Or the succulently stuffed eggplant.

Chef Ali Ghzawi of Alee in Jordan. Photo by Brian Addison.

Or the whipped, airy labneh—the antithesis to the thick, yogurt-like version often served as a dip—topped with a dollop of tamarind.

Or the playful take on the textures of the humble potato, where Ali’s potato purée—nearly a cream sauce in its smoothness—sits below cubed baked potatoes that sit below a pile of fried potato sticks, the middle layer tossed shatta, a vinegar-meets-chile sauce, that provides heat and acid. It’s a dish where fellow Top Chef winner and Global All-Star contestant Amar Santana (of Broadway and Vaca in Orange County) jokingly asked Ali, “Where’s my protein?” but still managed to clean his plate.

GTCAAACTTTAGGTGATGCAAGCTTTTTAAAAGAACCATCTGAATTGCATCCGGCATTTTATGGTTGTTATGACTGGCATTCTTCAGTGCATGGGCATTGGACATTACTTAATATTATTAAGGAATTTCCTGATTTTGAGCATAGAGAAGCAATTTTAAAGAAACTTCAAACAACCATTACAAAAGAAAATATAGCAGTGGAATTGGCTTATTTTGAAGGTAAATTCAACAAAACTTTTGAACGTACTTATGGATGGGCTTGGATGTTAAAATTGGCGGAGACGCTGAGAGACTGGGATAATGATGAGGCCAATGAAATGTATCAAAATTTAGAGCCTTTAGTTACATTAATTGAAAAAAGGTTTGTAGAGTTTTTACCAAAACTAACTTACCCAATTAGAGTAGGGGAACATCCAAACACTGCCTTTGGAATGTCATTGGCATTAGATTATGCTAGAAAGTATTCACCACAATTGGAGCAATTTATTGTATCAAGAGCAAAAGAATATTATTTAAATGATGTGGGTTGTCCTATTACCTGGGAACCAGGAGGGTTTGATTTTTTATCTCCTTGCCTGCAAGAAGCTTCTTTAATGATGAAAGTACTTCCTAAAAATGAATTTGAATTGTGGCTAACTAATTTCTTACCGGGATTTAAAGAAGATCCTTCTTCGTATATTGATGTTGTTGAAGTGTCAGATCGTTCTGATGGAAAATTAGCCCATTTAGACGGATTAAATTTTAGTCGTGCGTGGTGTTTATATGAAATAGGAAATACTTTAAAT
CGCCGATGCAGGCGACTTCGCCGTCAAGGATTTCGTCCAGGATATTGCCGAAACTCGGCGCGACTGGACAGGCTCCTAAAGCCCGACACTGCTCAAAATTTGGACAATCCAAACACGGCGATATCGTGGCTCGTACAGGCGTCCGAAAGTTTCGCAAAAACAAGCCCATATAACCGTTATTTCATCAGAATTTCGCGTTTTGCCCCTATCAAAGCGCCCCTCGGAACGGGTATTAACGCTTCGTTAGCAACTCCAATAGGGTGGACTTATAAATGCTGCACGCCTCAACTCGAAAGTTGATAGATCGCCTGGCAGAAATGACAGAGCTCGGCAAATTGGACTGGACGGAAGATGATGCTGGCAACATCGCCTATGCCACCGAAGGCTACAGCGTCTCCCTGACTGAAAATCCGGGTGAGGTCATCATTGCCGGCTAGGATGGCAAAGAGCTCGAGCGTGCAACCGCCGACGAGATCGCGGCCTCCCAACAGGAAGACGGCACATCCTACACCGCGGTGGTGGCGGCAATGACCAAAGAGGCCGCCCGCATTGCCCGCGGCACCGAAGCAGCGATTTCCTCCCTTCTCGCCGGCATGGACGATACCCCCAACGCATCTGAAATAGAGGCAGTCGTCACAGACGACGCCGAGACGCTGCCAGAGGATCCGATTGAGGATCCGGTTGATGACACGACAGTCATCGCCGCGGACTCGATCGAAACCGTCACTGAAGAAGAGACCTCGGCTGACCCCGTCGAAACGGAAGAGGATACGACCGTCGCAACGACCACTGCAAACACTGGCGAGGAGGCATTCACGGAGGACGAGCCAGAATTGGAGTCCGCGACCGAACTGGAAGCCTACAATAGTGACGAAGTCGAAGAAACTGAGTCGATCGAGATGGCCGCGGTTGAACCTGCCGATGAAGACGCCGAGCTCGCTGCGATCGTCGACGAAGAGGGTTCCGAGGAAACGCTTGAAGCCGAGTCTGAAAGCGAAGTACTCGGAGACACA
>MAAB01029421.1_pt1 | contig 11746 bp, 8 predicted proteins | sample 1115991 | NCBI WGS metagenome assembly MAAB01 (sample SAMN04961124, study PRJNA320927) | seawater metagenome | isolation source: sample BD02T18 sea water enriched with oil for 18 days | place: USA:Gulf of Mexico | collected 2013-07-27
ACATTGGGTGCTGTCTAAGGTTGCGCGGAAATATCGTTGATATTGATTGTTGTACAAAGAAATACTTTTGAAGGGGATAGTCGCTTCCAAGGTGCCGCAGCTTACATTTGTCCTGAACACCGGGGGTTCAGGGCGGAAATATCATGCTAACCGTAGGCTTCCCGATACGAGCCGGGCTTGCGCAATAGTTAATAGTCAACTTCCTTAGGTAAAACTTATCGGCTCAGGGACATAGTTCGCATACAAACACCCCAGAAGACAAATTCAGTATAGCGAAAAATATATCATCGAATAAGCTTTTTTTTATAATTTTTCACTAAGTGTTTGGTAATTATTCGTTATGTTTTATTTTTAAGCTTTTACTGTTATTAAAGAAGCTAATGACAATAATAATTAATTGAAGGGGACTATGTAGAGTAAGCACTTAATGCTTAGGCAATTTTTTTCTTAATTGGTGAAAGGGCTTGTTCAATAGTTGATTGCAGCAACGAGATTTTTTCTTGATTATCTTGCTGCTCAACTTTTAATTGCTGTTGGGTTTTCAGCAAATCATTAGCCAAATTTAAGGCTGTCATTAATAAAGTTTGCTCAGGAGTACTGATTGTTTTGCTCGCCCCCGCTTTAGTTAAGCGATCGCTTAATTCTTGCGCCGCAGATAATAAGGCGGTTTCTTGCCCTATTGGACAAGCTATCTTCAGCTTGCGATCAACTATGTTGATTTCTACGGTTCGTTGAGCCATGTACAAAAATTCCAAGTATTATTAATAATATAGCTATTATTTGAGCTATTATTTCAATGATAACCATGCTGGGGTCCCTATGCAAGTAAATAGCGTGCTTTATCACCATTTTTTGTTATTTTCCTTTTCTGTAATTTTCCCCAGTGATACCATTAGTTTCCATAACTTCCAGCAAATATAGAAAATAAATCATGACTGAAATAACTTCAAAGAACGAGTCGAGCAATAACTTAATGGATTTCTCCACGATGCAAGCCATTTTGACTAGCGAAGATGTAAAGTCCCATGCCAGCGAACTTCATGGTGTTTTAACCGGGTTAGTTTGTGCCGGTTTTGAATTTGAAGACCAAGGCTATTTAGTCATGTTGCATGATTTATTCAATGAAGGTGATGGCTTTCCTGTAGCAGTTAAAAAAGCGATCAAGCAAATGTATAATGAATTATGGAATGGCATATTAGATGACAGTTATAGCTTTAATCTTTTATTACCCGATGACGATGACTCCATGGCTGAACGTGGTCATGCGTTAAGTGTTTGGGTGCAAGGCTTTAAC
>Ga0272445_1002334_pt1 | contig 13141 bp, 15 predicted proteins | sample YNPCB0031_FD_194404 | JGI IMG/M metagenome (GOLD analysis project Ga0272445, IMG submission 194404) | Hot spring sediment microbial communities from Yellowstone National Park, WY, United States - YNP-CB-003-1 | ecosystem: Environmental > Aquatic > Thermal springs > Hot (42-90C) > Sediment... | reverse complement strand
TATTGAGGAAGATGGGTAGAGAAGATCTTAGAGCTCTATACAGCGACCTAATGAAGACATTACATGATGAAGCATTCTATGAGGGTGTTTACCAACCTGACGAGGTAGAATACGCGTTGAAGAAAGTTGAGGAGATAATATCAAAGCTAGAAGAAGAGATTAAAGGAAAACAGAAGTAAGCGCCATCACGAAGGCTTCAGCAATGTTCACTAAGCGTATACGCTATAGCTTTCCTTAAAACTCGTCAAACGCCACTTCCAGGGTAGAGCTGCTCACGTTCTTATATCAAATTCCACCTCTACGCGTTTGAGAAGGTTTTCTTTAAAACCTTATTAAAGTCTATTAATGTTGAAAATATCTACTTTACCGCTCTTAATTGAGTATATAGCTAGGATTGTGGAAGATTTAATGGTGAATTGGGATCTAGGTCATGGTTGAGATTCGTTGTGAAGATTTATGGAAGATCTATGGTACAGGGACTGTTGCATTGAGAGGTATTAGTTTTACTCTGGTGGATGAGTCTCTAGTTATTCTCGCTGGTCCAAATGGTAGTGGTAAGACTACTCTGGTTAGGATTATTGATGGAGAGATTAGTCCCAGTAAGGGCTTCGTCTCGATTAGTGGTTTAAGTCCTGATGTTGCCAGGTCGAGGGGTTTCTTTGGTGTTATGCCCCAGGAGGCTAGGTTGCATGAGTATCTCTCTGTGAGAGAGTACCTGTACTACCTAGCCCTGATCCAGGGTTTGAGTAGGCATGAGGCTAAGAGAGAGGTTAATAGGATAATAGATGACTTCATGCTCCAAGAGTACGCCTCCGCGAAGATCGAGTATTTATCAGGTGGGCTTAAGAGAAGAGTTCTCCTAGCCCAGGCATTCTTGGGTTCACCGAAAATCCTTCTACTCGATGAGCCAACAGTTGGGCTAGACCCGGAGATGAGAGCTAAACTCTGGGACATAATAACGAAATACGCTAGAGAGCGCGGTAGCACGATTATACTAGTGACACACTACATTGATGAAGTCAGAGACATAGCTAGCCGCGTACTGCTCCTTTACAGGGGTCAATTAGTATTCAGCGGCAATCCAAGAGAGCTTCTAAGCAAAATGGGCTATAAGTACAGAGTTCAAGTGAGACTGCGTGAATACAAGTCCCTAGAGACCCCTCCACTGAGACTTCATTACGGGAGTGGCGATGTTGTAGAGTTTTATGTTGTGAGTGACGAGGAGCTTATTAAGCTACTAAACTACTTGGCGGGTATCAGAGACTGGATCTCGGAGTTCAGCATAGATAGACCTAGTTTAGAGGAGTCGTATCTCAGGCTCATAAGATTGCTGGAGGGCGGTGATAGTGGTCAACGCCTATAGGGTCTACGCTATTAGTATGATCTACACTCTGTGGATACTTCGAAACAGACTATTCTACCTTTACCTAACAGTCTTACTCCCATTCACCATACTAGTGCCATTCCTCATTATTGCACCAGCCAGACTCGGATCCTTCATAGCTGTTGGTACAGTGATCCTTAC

The chicken shawarma. Photo by Brian Addison.

Or the best chicken shawarma I’ve ever had, where the shawarma itself is cooked on a skewer, topped with a whipped garlic-meets-tahini magic whip and Dima’s house pickles, where you pull the skewer out while holding the thin flatbread—much like the one used for Turkish gözleme—and creating a perfectly folded carb-meets-chicken delivery system.

Yes, I could mention these and how I will likely constantly return to that shawarma whenever I have to now fill my craving of it with something less than…

Beef tartare with marjoram. Photo by Brian Addison.

But in all frankness, the genuinely heartwarming, pride-inducing part of the dinner wasn’t necessarily the food (though that certainly played a part).